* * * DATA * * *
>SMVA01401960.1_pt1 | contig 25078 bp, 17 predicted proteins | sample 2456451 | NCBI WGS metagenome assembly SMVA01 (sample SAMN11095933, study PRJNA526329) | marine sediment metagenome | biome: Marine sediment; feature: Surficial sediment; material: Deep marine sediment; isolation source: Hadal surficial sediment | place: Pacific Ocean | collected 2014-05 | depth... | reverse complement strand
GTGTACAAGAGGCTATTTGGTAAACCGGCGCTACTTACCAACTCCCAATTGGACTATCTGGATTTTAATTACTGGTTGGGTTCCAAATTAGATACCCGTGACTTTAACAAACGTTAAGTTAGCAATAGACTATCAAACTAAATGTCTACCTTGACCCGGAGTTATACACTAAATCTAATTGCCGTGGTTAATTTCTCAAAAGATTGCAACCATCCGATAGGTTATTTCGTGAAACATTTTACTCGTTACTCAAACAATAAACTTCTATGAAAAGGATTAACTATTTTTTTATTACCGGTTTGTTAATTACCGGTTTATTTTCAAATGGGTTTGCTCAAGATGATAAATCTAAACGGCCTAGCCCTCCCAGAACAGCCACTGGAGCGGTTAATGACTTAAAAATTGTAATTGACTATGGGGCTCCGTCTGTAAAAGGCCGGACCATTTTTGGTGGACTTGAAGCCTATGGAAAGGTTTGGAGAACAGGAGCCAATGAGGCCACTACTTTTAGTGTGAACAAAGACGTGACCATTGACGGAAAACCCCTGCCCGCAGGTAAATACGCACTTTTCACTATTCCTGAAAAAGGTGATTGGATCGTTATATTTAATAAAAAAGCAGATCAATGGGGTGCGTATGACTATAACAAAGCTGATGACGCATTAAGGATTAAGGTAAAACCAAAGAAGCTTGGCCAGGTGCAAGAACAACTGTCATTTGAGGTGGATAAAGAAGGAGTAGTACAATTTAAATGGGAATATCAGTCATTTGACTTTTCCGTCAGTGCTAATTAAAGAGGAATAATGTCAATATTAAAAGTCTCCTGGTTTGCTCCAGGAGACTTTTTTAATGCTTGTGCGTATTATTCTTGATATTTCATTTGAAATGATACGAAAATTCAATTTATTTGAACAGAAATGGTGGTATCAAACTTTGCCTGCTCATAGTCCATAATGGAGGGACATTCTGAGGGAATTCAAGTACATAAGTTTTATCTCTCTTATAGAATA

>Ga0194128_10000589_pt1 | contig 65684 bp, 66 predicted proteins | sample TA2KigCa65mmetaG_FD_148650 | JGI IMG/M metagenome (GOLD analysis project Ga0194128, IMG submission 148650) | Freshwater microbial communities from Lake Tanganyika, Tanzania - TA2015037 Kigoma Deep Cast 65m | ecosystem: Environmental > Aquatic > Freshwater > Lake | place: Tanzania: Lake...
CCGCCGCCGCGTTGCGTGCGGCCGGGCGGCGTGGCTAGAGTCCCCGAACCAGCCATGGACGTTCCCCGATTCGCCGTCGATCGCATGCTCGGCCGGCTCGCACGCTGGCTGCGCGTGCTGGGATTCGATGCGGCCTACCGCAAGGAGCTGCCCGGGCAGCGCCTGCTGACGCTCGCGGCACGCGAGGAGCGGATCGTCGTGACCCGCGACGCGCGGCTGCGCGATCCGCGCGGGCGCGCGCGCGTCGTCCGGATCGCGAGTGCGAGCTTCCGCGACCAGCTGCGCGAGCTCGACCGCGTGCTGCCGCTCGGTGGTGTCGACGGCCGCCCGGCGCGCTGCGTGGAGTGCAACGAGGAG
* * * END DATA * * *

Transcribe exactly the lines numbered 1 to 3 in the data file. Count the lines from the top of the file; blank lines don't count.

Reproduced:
>SMVA01401960.1_pt1 | contig 25078 bp, 17 predicted proteins | sample 2456451 | NCBI WGS metagenome assembly SMVA01 (sample SAMN11095933, study PRJNA526329) | marine sediment metagenome | biome: Marine sediment; feature: Surficial sediment; material: Deep marine sediment; isolation source: Hadal surficial sediment | place: Pacific Ocean | collected 2014-05 | depth... | reverse complement strand
GTGTACAAGAGGCTATTTGGTAAACCGGCGCTACTTACCAACTCCCAATTGGACTATCTGGATTTTAATTACTGGTTGGGTTCCAAATTAGATACCCGTGACTTTAACAAACGTTAAGTTAGCAATAGACTATCAAACTAAATGTCTACCTTGACCCGGAGTTATACACTAAATCTAATTGCCGTGGTTAATTTCTCAAAAGATTGCAACCATCCGATAGGTTATTTCGTGAAACATTTTACTCGTTACTCAAACAATAAACTTCTATGAAAAGGATTAACTATTTTTTTATTACCGGTTTGTTAATTACCGGTTTATTTTCAAATGGGTTTGCTCAAGATGATAAATCTAAACGGCCTAGCCCTCCCAGAACAGCCACTGGAGCGGTTAATGACTTAAAAATTGTAATTGACTATGGGGCTCCGTCTGTAAAAGGCCGGACCATTTTTGGTGGACTTGAAGCCTATGGAAAGGTTTGGAGAACAGGAGCCAATGAGGCCACTACTTTTAGTGTGAACAAAGACGTGACCATTGACGGAAAACCCCTGCCCGCAGGTAAATACGCACTTTTCACTATTCCTGAAAAAGGTGATTGGATCGTTATATTTAATAAAAAAGCAGATCAATGGGGTGCGTATGACTATAACAAAGCTGATGACGCATTAAGGATTAAGGTAAAACCAAAGAAGCTTGGCCAGGTGCAAGAACAACTGTCATTTGAGGTGGATAAAGAAGGAGTAGTACAATTTAAATGGGAATATCAGTCATTTGACTTTTCCGTCAGTGCTAATTAAAGAGGAATAATGTCAATATTAAAAGTCTCCTGGTTTGCTCCAGGAGACTTTTTTAATGCTTGTGCGTATTATTCTTGATATTTCATTTGAAATGATACGAAAATTCAATTTATTTGAACAGAAATGGTGGTATCAAACTTTGCCTGCTCATAGTCCATAATGGAGGGACATTCTGAGGGAATTCAAGTACATAAGTTTTATCTCTCTTATAGAATA

>Ga0194128_10000589_pt1 | contig 65684 bp, 66 predicted proteins | sample TA2KigCa65mmetaG_FD_148650 | JGI IMG/M metagenome (GOLD analysis project Ga0194128, IMG submission 148650) | Freshwater microbial communities from Lake Tanganyika, Tanzania - TA2015037 Kigoma Deep Cast 65m | ecosystem: Environmental > Aquatic > Freshwater > Lake | place: Tanzania: Lake...